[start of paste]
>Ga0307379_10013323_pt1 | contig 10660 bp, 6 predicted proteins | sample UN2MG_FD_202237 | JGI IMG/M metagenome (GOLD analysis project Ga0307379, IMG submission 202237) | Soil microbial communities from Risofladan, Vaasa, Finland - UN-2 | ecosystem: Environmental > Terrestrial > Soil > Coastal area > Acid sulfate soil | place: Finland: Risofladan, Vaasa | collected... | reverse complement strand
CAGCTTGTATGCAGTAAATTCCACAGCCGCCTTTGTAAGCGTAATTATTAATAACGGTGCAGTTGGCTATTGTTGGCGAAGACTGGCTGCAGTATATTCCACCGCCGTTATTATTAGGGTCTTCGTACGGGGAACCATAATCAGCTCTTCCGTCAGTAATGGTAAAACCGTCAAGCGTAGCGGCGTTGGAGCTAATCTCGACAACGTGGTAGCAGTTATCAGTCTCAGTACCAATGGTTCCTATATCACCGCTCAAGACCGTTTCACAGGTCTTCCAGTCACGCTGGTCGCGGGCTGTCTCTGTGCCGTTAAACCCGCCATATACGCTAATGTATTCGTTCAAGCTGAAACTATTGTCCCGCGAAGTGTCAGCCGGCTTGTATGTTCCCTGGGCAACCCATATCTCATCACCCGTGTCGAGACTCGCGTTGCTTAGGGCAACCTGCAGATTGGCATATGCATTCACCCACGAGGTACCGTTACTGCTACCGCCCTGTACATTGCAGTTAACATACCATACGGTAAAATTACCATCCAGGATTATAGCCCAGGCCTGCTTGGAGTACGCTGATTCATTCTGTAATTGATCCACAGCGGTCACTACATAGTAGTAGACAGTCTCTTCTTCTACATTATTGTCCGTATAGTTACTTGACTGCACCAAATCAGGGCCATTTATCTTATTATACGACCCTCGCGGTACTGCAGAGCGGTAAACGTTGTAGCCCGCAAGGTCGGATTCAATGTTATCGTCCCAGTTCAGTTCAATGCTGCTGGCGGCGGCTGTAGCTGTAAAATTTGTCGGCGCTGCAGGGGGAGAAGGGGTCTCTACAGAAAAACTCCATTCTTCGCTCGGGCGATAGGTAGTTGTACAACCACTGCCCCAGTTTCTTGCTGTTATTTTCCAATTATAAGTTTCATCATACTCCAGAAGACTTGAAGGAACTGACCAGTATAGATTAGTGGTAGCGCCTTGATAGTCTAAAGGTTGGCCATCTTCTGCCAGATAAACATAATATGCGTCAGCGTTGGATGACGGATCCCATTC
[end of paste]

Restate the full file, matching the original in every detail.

>Ga0307379_10013323_pt1 | contig 10660 bp, 6 predicted proteins | sample UN2MG_FD_202237 | JGI IMG/M metagenome (GOLD analysis project Ga0307379, IMG submission 202237) | Soil microbial communities from Risofladan, Vaasa, Finland - UN-2 | ecosystem: Environmental > Terrestrial > Soil > Coastal area > Acid sulfate soil | place: Finland: Risofladan, Vaasa | collected... | reverse complement strand
CAGCTTGTATGCAGTAAATTCCACAGCCGCCTTTGTAAGCGTAATTATTAATAACGGTGCAGTTGGCTATTGTTGGCGAAGACTGGCTGCAGTATATTCCACCGCCGTTATTATTAGGGTCTTCGTACGGGGAACCATAATCAGCTCTTCCGTCAGTAATGGTAAAACCGTCAAGCGTAGCGGCGTTGGAGCTAATCTCGACAACGTGGTAGCAGTTATCAGTCTCAGTACCAATGGTTCCTATATCACCGCTCAAGACCGTTTCACAGGTCTTCCAGTCACGCTGGTCGCGGGCTGTCTCTGTGCCGTTAAACCCGCCATATACGCTAATGTATTCGTTCAAGCTGAAACTATTGTCCCGCGAAGTGTCAGCCGGCTTGTATGTTCCCTGGGCAACCCATATCTCATCACCCGTGTCGAGACTCGCGTTGCTTAGGGCAACCTGCAGATTGGCATATGCATTCACCCACGAGGTACCGTTACTGCTACCGCCCTGTACATTGCAGTTAACATACCATACGGTAAAATTACCATCCAGGATTATAGCCCAGGCCTGCTTGGAGTACGCTGATTCATTCTGTAATTGATCCACAGCGGTCACTACATAGTAGTAGACAGTCTCTTCTTCTACATTATTGTCCGTATAGTTACTTGACTGCACCAAATCAGGGCCATTTATCTTATTATACGACCCTCGCGGTACTGCAGAGCGGTAAACGTTGTAGCCCGCAAGGTCGGATTCAATGTTATCGTCCCAGTTCAGTTCAATGCTGCTGGCGGCGGCTGTAGCTGTAAAATTTGTCGGCGCTGCAGGGGGAGAAGGGGTCTCTACAGAAAAACTCCATTCTTCGCTCGGGCGATAGGTAGTTGTACAACCACTGCCCCAGTTTCTTGCTGTTATTTTCCAATTATAAGTTTCATCATACTCCAGAAGACTTGAAGGAACTGACCAGTATAGATTAGTGGTAGCGCCTTGATAGTCTAAAGGTTGGCCATCTTCTGCCAGATAAACATAATATGCGTCAGCGTTGGATGACGGATCCCATTC